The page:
This Chicago Bar Stocks More Than 1,200 Pieces of Glassware

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When it comes to creating a bar like After, the fascinating new cocktail lounge that borders on ridiculous from two-Michelin-starred restaurant Ever chef Curtis Duffy and showman sommelier Michael Muser, every detail counts. Chicago’s most lavish new bar is the result of carefully designed lighting and textures. But in the most literal sense, all of those elements are for naught without drinks, and importantly, vessels to serve them in.

The over-the-top sentiment is underscored by a hefty price tag: Including glassware for the Canvas by Ever, a new private event room neighboring After, the team spent around $30,000 on drinking vessels alone. That jives with the eye-popping price tag at Ever, where tasting menus go for $285 per person.

“We always try to pay close attention to the tactile things guests interact with — things they touch, things they feel,” Muser says. “You can’t cut too many corners.”

A large coupe glass holds a light pink cocktail topped with a layer of white foam.
Champagne saucers lend themselves to voluminous cocktails.
Michael Muser/After

Those familiar with Ever’s out-of-the-box dinnerware — a dessert course, for example, is served in a bowl made of beeswax melted over ice — will recognize the same attention in After’s barware.

One would be forgiven for anticipating some wild and avant-garde cocktail glasses from the team behind Ever, but lead bartender Luis Rodriguez has — much like Muser — instead chosen to embrace the structure inherent in the menu’s focus, classic cocktails.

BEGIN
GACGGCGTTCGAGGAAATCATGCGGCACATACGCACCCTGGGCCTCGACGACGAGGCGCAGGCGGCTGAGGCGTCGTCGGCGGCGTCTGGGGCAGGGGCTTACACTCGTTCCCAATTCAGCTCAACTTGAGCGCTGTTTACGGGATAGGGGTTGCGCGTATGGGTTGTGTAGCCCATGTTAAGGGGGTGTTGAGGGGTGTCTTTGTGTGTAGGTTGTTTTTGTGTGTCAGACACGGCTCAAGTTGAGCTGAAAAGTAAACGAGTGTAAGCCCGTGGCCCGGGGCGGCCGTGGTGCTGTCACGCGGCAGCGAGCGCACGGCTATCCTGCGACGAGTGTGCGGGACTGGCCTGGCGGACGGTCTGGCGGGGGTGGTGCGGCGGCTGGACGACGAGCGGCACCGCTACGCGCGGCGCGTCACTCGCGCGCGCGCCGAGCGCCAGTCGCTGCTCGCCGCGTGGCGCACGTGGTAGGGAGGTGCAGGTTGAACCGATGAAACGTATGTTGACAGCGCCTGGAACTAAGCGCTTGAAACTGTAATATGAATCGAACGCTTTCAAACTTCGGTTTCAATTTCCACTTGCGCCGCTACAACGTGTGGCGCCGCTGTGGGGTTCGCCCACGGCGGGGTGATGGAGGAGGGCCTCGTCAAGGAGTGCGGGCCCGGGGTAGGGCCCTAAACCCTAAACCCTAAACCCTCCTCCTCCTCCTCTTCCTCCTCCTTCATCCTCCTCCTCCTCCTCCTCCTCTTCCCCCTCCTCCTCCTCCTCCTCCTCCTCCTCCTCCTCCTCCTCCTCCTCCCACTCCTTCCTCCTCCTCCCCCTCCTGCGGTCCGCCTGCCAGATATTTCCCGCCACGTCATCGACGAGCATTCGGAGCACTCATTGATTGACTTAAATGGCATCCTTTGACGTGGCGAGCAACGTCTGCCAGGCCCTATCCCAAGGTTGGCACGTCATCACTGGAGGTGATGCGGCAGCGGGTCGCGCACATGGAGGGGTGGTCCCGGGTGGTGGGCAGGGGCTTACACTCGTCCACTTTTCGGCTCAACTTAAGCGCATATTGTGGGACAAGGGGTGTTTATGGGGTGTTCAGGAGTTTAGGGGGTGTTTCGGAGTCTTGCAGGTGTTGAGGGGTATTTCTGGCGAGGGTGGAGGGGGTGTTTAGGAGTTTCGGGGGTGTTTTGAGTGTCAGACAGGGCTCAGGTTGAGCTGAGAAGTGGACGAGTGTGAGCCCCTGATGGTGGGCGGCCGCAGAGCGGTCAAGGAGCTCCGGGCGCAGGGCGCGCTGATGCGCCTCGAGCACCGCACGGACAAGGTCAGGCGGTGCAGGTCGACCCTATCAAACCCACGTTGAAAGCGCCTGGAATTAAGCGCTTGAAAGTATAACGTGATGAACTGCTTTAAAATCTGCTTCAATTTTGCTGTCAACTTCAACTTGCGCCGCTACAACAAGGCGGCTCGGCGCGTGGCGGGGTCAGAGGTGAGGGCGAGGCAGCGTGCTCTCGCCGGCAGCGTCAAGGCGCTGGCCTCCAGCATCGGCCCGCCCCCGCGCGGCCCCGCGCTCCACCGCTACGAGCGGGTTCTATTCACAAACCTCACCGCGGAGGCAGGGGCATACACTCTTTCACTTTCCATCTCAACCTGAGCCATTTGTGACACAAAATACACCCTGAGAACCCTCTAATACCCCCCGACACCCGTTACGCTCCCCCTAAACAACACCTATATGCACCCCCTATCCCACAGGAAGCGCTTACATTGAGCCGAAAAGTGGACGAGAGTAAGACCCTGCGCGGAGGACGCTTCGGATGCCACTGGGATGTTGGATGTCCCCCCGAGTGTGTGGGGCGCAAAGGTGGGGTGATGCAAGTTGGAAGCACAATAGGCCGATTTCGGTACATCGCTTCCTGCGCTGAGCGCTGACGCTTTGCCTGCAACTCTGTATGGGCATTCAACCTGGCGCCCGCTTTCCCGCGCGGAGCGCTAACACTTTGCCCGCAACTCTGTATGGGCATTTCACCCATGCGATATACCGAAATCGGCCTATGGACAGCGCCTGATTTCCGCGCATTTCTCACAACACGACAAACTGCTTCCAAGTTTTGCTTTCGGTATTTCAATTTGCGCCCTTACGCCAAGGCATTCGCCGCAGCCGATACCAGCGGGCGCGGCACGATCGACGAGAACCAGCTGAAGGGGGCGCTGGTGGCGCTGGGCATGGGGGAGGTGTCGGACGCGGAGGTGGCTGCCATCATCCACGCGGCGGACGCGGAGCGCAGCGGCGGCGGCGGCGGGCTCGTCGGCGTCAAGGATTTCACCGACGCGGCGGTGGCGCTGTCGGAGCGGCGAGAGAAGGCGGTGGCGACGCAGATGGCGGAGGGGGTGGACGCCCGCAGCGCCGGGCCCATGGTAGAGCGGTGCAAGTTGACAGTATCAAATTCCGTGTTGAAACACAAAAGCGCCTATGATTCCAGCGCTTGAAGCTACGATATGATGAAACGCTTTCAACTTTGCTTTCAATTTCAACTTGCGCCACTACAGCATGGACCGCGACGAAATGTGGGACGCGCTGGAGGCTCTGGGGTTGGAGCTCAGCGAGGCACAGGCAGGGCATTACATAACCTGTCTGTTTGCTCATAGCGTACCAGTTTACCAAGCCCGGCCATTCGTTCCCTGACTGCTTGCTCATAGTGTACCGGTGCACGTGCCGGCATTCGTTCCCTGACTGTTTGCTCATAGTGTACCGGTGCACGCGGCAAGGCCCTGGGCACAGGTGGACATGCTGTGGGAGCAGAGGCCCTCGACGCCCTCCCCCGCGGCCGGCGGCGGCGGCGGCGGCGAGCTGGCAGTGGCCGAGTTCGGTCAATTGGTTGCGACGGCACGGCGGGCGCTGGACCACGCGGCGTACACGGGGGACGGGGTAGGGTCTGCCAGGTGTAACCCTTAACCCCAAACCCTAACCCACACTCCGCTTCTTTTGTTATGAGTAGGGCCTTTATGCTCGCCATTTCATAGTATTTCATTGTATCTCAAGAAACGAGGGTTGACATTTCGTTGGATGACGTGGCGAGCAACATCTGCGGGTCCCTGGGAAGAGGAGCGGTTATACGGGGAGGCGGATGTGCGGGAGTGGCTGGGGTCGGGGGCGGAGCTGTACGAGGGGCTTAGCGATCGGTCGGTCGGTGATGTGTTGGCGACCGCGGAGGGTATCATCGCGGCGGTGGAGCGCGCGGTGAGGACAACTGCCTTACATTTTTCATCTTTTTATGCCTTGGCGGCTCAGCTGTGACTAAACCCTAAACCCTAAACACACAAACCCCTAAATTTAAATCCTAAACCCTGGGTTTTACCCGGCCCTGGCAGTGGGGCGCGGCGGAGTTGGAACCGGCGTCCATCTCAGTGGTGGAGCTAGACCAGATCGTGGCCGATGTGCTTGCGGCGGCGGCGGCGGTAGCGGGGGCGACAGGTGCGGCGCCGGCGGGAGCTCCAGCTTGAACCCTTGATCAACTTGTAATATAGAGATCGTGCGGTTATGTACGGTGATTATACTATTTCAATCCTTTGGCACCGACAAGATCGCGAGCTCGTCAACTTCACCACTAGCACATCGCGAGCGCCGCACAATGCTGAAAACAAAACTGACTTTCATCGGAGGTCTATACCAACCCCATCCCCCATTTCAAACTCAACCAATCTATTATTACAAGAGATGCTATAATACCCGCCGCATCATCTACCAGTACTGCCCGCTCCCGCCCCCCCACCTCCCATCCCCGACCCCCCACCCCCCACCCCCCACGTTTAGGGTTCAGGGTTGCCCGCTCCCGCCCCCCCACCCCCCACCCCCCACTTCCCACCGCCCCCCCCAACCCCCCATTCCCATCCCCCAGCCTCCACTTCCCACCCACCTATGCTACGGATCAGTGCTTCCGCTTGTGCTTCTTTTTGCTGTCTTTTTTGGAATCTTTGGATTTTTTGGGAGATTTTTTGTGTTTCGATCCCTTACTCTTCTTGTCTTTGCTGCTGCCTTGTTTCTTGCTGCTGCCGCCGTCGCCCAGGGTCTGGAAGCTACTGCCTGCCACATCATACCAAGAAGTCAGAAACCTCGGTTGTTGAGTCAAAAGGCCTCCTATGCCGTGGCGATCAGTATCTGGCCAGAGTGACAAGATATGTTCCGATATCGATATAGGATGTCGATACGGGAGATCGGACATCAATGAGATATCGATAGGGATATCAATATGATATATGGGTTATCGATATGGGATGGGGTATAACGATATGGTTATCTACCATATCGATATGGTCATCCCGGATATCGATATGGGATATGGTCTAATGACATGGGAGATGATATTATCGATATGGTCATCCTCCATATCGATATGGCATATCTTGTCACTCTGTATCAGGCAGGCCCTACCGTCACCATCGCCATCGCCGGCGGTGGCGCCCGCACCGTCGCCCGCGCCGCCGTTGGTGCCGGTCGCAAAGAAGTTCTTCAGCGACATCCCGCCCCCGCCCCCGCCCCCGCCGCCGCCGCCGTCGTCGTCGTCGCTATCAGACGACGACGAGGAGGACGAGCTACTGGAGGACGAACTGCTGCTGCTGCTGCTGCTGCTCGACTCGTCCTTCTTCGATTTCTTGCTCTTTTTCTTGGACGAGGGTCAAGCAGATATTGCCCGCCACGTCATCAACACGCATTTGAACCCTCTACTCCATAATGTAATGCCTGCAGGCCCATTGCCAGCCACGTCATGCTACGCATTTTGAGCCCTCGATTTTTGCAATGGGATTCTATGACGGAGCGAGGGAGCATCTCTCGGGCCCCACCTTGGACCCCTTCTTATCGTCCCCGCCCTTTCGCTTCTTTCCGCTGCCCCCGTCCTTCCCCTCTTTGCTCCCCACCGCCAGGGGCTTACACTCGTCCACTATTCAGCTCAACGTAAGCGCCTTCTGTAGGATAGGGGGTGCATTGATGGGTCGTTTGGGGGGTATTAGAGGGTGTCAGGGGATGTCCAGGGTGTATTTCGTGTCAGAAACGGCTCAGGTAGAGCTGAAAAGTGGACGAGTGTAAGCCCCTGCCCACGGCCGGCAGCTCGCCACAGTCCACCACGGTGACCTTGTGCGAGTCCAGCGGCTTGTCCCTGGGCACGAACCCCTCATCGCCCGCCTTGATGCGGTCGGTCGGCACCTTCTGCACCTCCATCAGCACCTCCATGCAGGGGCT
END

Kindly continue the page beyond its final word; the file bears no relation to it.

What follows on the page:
Muser says he began with the first questions a smart sommelier should ask themselves when choosing glassware: Who are my customers, and what kind of experience will they have?

A tall Collins glass holds a light-colored cocktail.
This heavy, flower-shaped bottom also appears on the double- and single-rocks glasses.
Michael Muser/After

To Muser, the former was apparent — a mix of concertgoers and sports fans from the United Center, and neighbors and apartment-dwellers in the area, which is sparse with dining options on the western edge of Fulton Market. Part of After’s role, in Muser and Duffy’s eyes, was to provide Ever’s customers with a nearby place for a nightcap. Catering to that wide-ranging base informed their formulation of the experience at After: Patrons won’t run into tricks or slights of hand and will get what they ask for.

The team began to evaluate glasses fairly early in the menu-development process, says GM Amy Cordell. Though the specific cocktails and their components weren’t yet nailed down, overarching categories like martinis, daiquiris, and Old Fashioneds dictated a precise set of barware needs.

They first selected the glass that is by all accounts the crown jewel of After’s cocktail vessels — a double rocks glass with a weighty flower-shaped bottom from Riedel. “The spirits list is heavily focused on brown spirits, so these [rocks glasses] were our biggest find,” says Cordell.